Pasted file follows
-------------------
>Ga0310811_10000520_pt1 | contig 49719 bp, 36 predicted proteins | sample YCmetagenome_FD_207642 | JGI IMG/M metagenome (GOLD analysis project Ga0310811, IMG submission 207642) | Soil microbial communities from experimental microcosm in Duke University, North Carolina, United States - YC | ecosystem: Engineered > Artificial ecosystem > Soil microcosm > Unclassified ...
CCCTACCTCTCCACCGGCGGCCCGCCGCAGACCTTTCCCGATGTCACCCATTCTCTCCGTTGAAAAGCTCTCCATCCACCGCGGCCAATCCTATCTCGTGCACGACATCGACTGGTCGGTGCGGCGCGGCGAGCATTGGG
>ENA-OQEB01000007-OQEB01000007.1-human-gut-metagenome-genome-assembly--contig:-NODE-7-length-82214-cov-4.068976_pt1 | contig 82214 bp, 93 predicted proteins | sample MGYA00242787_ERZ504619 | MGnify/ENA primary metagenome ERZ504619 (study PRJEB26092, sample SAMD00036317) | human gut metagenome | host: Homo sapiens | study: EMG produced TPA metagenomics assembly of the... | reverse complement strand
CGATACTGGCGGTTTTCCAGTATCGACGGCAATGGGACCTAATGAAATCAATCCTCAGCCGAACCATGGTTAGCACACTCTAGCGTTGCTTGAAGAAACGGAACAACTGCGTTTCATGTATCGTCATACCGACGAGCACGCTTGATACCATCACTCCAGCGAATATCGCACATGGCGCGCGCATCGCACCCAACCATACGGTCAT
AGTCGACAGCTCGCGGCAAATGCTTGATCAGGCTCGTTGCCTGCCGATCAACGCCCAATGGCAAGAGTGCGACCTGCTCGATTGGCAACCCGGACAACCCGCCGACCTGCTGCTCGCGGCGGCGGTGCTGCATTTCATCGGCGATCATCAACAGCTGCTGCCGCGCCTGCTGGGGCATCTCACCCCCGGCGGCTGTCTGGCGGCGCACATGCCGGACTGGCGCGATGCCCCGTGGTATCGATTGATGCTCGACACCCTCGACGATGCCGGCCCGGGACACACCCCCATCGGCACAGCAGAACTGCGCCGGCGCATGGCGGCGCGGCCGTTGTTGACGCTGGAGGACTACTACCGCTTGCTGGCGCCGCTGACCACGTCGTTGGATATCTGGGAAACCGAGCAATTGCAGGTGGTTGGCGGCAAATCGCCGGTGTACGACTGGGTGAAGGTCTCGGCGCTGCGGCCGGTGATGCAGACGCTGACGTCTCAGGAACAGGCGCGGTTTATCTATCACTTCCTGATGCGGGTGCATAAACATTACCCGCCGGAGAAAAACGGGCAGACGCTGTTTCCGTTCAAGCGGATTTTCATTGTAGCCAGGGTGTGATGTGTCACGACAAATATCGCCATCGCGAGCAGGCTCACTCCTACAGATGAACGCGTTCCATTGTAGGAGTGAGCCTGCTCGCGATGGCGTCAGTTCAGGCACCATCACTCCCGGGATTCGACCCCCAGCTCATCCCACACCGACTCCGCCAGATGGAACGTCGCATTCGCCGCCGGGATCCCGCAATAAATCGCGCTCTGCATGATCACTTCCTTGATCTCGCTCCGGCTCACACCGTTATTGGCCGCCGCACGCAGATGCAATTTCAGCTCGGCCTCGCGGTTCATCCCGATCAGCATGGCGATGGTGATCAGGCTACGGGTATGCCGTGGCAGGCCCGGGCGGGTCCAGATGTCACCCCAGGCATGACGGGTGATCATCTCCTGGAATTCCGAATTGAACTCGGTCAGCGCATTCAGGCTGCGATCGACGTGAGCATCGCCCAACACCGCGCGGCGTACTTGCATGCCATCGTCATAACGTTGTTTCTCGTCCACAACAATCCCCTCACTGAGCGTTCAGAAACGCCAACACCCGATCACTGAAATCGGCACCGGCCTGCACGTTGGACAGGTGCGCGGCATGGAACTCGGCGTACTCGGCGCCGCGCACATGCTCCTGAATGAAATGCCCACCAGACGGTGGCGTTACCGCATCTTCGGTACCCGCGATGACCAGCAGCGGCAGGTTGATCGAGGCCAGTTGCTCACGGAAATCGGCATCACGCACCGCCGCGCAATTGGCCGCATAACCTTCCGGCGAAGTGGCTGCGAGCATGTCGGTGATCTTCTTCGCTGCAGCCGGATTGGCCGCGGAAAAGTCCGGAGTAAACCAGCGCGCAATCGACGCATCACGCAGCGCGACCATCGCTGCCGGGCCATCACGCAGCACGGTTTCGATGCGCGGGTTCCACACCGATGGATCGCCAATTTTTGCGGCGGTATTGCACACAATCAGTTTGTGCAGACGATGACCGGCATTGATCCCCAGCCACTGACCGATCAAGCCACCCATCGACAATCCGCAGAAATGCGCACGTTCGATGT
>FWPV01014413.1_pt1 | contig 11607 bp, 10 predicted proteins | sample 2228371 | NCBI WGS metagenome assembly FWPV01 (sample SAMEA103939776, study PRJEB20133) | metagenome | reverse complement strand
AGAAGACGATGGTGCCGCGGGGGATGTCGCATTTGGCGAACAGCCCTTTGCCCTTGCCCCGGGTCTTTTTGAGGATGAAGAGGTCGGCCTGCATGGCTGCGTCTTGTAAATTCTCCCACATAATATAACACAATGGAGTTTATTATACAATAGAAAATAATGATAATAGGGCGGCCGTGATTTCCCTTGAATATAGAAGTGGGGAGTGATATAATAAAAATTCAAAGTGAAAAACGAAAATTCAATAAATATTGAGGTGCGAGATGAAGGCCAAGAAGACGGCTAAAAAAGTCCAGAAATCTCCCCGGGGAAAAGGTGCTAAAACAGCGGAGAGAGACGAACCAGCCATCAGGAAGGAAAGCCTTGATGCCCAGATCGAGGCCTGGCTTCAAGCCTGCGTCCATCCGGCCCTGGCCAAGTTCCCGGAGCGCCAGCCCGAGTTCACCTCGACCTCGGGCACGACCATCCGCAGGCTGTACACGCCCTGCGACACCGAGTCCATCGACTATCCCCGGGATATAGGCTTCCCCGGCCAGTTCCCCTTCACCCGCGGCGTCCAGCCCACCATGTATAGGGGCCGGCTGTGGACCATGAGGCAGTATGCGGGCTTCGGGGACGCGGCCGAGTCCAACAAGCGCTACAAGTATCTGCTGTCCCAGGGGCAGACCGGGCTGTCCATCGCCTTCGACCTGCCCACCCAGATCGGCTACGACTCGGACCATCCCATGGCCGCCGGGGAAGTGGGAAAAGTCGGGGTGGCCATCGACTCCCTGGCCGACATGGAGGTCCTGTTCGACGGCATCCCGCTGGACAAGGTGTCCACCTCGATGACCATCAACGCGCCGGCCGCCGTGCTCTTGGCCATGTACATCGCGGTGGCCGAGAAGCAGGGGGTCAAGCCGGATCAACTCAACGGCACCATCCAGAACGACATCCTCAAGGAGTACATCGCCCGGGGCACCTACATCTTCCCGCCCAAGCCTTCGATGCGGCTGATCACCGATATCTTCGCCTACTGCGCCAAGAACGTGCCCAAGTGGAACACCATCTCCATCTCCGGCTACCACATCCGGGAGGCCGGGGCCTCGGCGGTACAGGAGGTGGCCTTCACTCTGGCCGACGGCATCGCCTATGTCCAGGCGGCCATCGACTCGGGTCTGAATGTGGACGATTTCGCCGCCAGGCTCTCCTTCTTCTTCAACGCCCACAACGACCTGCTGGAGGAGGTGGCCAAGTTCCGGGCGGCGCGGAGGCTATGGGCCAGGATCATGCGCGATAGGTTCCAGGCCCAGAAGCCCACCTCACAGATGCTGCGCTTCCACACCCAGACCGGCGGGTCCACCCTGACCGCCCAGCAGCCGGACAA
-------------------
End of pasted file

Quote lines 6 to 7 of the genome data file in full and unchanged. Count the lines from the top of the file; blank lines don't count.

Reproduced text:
>FWPV01014413.1_pt1 | contig 11607 bp, 10 predicted proteins | sample 2228371 | NCBI WGS metagenome assembly FWPV01 (sample SAMEA103939776, study PRJEB20133) | metagenome | reverse complement strand
AGAAGACGATGGTGCCGCGGGGGATGTCGCATTTGGCGAACAGCCCTTTGCCCTTGCCCCGGGTCTTTTTGAGGATGAAGAGGTCGGCCTGCATGGCTGCGTCTTGTAAATTCTCCCACATAATATAACACAATGGAGTTTATTATACAATAGAAAATAATGATAATAGGGCGGCCGTGATTTCCCTTGAATATAGAAGTGGGGAGTGATATAATAAAAATTCAAAGTGAAAAACGAAAATTCAATAAATATTGAGGTGCGAGATGAAGGCCAAGAAGACGGCTAAAAAAGTCCAGAAATCTCCCCGGGGAAAAGGTGCTAAAACAGCGGAGAGAGACGAACCAGCCATCAGGAAGGAAAGCCTTGATGCCCAGATCGAGGCCTGGCTTCAAGCCTGCGTCCATCCGGCCCTGGCCAAGTTCCCGGAGCGCCAGCCCGAGTTCACCTCGACCTCGGGCACGACCATCCGCAGGCTGTACACGCCCTGCGACACCGAGTCCATCGACTATCCCCGGGATATAGGCTTCCCCGGCCAGTTCCCCTTCACCCGCGGCGTCCAGCCCACCATGTATAGGGGCCGGCTGTGGACCATGAGGCAGTATGCGGGCTTCGGGGACGCGGCCGAGTCCAACAAGCGCTACAAGTATCTGCTGTCCCAGGGGCAGACCGGGCTGTCCATCGCCTTCGACCTGCCCACCCAGATCGGCTACGACTCGGACCATCCCATGGCCGCCGGGGAAGTGGGAAAAGTCGGGGTGGCCATCGACTCCCTGGCCGACATGGAGGTCCTGTTCGACGGCATCCCGCTGGACAAGGTGTCCACCTCGATGACCATCAACGCGCCGGCCGCCGTGCTCTTGGCCATGTACATCGCGGTGGCCGAGAAGCAGGGGGTCAAGCCGGATCAACTCAACGGCACCATCCAGAACGACATCCTCAAGGAGTACATCGCCCGGGGCACCTACATCTTCCCGCCCAAGCCTTCGATGCGGCTGATCACCGATATCTTCGCCTACTGCGCCAAGAACGTGCCCAAGTGGAACACCATCTCCATCTCCGGCTACCACATCCGGGAGGCCGGGGCCTCGGCGGTACAGGAGGTGGCCTTCACTCTGGCCGACGGCATCGCCTATGTCCAGGCGGCCATCGACTCGGGTCTGAATGTGGACGATTTCGCCGCCAGGCTCTCCTTCTTCTTCAACGCCCACAACGACCTGCTGGAGGAGGTGGCCAAGTTCCGGGCGGCGCGGAGGCTATGGGCCAGGATCATGCGCGATAGGTTCCAGGCCCAGAAGCCCACCTCACAGATGCTGCGCTTCCACACCCAGACCGGCGGGTCCACCCTGACCGCCCAGCAGCCGGACAA